Section 64: Functions and duties of guardian
282.Subsection (1) defines the powers that a guardian may be given by the order of the sheriff court appointing them. Powers may be granted over specific aspects of the property, financial affairs and the personal welfare of the adult. Alternatively, the guardian may be given power over all areas of personal welfare, all of the adult’s property and finances, or both.
283.Subsection (1)(c) allows the guardian to be given the power to act in relation to a declarator of nullity of marriage, divorce or separation in the adult’s name. This power has to be specifically set out in the guardianship order.
284.Subsection (1)(e) provides for the guardian to authorise the adult to control certain parts of his affairs, for example, small amounts of money. This agrees with the general principles outlined in section 1 of encouraging the adult to use their existing skills and develop new skills, and being the least restrictive measure to the adult’s freedom.
285.Subsection (2) provides that a guardian cannot authorise the detention of an adult in a hospital for the treatment of mental disorder, nor can they consent to any of the excepted treatments for which specific provisions are made under section 48.
286.Subsection (3) allows a guardian to act as the legal representative of the adult, where the matter relates to an area within the guardian’s powers, unless the court has specifically ruled this out. For example, the guardian might instruct a solicitor on the adult’s behalf.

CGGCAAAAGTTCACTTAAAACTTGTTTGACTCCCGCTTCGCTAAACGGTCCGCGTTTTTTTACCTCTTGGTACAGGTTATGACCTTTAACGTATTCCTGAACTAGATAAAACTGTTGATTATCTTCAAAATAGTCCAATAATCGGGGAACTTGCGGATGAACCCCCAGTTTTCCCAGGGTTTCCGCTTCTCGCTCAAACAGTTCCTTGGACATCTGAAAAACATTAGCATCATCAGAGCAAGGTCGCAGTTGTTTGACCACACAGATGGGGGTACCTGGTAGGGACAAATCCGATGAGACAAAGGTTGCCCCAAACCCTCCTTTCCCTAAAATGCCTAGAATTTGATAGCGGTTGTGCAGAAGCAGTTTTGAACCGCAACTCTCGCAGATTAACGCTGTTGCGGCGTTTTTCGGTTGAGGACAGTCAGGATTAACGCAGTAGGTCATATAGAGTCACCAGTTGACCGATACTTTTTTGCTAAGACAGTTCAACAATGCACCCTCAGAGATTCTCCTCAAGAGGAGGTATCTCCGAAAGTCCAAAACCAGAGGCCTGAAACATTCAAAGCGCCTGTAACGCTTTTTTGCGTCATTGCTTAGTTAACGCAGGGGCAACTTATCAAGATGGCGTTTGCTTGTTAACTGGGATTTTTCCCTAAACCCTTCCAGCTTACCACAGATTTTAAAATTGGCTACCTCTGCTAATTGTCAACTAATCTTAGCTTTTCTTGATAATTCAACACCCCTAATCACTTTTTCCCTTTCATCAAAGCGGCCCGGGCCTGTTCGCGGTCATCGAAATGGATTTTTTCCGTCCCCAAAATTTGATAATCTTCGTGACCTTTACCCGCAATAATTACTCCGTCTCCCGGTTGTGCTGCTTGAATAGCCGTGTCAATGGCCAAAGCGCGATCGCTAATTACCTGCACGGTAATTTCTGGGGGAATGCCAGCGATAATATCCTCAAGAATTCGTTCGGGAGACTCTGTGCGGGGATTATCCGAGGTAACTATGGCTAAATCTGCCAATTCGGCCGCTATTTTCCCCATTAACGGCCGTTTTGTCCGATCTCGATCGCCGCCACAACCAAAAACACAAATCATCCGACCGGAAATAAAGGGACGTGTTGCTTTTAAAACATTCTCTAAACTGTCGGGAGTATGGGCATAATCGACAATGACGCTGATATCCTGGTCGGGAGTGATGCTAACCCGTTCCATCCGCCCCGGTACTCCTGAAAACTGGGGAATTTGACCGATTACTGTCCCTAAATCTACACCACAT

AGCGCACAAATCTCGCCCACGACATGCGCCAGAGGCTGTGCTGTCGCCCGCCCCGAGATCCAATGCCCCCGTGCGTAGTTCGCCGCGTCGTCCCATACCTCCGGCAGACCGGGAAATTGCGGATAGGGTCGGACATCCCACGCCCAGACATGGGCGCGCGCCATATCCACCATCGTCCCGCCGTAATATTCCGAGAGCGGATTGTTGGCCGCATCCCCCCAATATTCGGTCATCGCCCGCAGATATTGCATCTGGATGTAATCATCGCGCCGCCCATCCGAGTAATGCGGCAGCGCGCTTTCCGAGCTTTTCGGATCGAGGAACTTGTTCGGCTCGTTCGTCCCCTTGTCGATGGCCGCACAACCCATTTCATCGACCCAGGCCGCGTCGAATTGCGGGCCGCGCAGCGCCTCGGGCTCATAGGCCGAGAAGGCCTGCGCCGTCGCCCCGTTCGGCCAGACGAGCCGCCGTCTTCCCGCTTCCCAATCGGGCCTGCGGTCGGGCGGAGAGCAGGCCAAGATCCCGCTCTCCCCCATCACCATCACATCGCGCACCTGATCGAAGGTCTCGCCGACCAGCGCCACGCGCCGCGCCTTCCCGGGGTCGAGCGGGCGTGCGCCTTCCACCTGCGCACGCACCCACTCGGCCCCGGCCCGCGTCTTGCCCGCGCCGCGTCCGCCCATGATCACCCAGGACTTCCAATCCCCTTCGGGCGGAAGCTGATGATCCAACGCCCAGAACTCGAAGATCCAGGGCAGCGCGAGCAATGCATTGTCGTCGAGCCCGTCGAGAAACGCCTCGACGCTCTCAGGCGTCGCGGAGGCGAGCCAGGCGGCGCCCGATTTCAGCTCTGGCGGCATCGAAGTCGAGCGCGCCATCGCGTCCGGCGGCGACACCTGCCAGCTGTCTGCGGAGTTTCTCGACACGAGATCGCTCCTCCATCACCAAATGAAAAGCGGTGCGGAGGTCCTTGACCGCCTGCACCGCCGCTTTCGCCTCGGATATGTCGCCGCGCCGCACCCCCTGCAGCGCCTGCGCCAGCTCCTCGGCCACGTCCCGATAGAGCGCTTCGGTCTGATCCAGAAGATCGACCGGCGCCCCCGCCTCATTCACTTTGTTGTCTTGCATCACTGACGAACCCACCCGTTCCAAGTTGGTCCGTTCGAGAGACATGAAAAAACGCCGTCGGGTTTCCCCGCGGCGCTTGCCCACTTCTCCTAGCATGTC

287.Subsection (5) allows a financial guardian to use the adult’s estate, both their income and capital, including any savings or investments of the adult, as set out in the Act. The purpose must be to enhance the adult’s quality of life. This is subject to any conditions the court has imposed, the management plan required at schedule 2, and the provisions for buying and selling property also in that schedule.
288.Subsection (6) allows a guardian to delegate duties to other people, for example, to give a primary carer funds to manage day to day expenses. However, the guardian cannot transfer powers conferred by the guardianship order to another person. This means that the guardian remains responsible for all areas covered by the order, until their appointment is terminated.
289.Subsection (7) gives the Public Guardian the general function of supervising and directing financial guardians. This would, for example, allow the Public Guardian to require a guardian to desist from using the adult’s funds in a particular way. The Public Guardian may apply to the sheriff for an order where the guardian has not complied with an order issued by him.
290.Subsection (8) safeguards an adult who has an interim guardian with welfare or financial powers. Monthly reports must be made by the interim guardian to allow extra supervision of the exercise of interim guardianship powers since they were appointed without the safeguards required when a permanent guardian is appointed. These reports will be made to the local authority in the case of welfare powers and the Public Guardian in the case of financial powers.
291.Subsection (9) applies where the chief social work officer has been appointed as an adult’s guardian. It is likely that another official will actually exercise the day to day responsibilities of the guardian, and this provision ensures that those who would be informed about guardianship are informed quickly of who the nominated official is at any particular point.
292.Subsection (11) provides for the scope and conditions of a guardian’s powers to be prescribed in Regulations.
293.Subsection (12) provides for schedule 2, which gives detailed conditions for guardians managing aspects of the estate of an adult, to take effect.